It is at the point of determining that Arthur is indeed a purely mythological figure where the evolution of an entire mythos can be said to begin. Tales of the sword Excalibur and the Lady of the Lake, Morgan Le Fay, Merlin, and the isle of Avalon abound in classical and modern works, reinterpreted, renamed, and presented in every fictional format from televised series to bedtime storybooks. But all of them wind inextricably around one man. From his mythology, Arthur appears to be the most perfectly chivalrous of knights, able to win both the love of the shy Guinevere and any military battle, no matter how difficult. Indeed, Arthur represents all that was considered good and noble in any gentleman of the era in which his myths first began to become standard fictional material, through the scholarly interest and writings of Sir Thomas Malory. He was an English nobleman with a slightly stained reputation, but excellent skills in compilation and revision, as evidenced by his Le Morte D’Arthur, perhaps the most celebrated of classical Arthurian works. Finished in the ninth year of King Edward IV (therefore between March 4th of 1469 and 1470), Le Morte D’Arthur chronicles the events of Arthur’s life, from the union of his parents due to the magical trickery of Merlin, through his claiming of the throne of England, and ending with his confrontation with Sir Tristram, who bore a shield detailing the affair between Guinevere, Arthur’s wife, and Lancelot, his most trusted knight. As a work of literature, the book is sadly lacking, having been compiled and edited rather roughly by one Caxton, within ten or so years of Thomas Malory’s death. The chronicle remains, however, one of the most complete and chronologically ordered works concerning the life of King Arthur, as well as certain adventures and misadventures of his knights.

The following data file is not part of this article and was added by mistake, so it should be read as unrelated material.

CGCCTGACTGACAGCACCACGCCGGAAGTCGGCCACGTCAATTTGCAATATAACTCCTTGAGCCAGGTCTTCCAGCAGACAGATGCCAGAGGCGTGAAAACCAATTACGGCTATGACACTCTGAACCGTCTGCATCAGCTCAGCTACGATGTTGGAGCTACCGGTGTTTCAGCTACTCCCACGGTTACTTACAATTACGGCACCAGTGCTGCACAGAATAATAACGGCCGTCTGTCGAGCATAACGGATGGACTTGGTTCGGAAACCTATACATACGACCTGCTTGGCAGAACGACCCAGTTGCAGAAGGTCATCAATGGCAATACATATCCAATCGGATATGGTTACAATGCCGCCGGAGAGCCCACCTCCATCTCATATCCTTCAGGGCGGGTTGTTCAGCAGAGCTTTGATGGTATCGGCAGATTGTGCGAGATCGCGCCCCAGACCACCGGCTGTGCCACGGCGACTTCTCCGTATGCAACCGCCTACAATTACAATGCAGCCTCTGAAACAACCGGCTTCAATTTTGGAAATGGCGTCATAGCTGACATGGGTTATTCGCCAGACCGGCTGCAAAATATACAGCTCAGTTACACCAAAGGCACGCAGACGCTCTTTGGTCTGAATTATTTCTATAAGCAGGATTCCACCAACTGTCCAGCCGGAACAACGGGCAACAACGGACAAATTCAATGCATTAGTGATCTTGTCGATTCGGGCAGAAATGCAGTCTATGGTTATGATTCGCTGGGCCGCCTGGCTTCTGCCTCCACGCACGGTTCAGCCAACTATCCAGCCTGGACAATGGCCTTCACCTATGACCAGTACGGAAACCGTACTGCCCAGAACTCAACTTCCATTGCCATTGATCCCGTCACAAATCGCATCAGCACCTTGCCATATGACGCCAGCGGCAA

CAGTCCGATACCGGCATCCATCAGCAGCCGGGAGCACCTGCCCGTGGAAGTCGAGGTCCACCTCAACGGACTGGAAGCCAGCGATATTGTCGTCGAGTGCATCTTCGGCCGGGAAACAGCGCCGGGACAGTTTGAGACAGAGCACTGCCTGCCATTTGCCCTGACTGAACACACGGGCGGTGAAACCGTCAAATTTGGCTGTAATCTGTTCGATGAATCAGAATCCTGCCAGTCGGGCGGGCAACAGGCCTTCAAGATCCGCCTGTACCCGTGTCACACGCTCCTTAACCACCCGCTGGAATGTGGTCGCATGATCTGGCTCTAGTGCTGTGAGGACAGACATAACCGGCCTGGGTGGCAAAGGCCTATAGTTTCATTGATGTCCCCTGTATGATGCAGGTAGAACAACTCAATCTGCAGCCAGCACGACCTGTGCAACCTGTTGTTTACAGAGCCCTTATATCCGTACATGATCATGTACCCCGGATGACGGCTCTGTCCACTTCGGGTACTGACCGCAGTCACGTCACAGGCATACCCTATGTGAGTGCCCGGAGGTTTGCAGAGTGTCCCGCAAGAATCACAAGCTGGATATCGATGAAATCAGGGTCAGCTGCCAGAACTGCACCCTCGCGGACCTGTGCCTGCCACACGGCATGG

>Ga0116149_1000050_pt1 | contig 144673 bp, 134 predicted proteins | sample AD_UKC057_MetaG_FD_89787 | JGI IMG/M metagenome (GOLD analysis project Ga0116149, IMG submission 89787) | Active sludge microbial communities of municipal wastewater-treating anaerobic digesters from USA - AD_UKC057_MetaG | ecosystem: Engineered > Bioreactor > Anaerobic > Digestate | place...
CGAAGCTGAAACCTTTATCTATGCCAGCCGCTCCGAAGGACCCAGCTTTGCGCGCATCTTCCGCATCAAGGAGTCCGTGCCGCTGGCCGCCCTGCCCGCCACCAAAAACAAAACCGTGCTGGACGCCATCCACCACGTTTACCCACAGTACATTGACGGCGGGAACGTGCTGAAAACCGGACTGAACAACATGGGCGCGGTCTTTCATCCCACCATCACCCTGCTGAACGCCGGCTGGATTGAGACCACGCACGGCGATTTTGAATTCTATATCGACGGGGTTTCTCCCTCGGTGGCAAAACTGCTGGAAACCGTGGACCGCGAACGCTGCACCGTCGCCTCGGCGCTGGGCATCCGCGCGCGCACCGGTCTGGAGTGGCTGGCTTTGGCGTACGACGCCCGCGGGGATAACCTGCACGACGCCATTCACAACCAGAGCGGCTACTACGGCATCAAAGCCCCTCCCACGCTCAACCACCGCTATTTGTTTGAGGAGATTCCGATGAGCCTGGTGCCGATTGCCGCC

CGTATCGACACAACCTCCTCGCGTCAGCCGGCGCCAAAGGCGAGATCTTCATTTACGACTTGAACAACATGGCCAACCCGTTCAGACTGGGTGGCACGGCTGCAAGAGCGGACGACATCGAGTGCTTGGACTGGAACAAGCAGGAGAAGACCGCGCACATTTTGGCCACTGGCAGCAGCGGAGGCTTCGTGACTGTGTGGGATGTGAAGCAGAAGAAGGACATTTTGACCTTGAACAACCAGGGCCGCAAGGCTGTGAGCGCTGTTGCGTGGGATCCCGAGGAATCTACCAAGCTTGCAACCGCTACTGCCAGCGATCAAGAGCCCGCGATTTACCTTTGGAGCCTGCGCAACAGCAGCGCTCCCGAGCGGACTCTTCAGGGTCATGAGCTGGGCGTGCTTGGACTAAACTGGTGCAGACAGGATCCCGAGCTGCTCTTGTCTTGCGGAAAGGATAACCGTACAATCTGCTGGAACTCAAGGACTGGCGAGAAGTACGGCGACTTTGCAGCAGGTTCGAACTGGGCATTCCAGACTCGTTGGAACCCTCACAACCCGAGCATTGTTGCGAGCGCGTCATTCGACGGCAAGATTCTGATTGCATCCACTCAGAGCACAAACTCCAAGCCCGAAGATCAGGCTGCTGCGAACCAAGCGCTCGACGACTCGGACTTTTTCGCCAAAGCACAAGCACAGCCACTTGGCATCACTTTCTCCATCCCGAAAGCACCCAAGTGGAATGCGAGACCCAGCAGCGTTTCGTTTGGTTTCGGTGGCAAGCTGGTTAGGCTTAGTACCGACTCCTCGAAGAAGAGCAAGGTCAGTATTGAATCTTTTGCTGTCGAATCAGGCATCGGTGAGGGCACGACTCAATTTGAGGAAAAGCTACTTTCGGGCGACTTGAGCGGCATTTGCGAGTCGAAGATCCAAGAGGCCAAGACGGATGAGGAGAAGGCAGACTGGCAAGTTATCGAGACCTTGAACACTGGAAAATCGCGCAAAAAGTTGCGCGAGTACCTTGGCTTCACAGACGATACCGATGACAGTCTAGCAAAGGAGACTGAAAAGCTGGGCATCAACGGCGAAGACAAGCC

Those qualities thought to be most exemplary in a truly chivalrous knight of the fifteenth century are generally known, and specifically documented. Piety, chastity, courtesy, and generosity are all listed as major requirements of chivalry, and it is important to note that the first of these plays perhaps the most important role, in conjunction with the second. Based around the ideals of a perfect Christian morality, the concepts of piety and chastity go hand in hand. Piety refers not only to attendance at church, but to an utmost devotion of self and soul to the perpetuation of the Christian cause. Chastity, as defined in the fifteenth century was not restricted to sexuality, but also concerned personality. It denoted a chasteness of thought and action that goes beyond explicit sexual conduct and contrived courtly games of seduction and innocence that force natural human desires into complicated linguistic travails.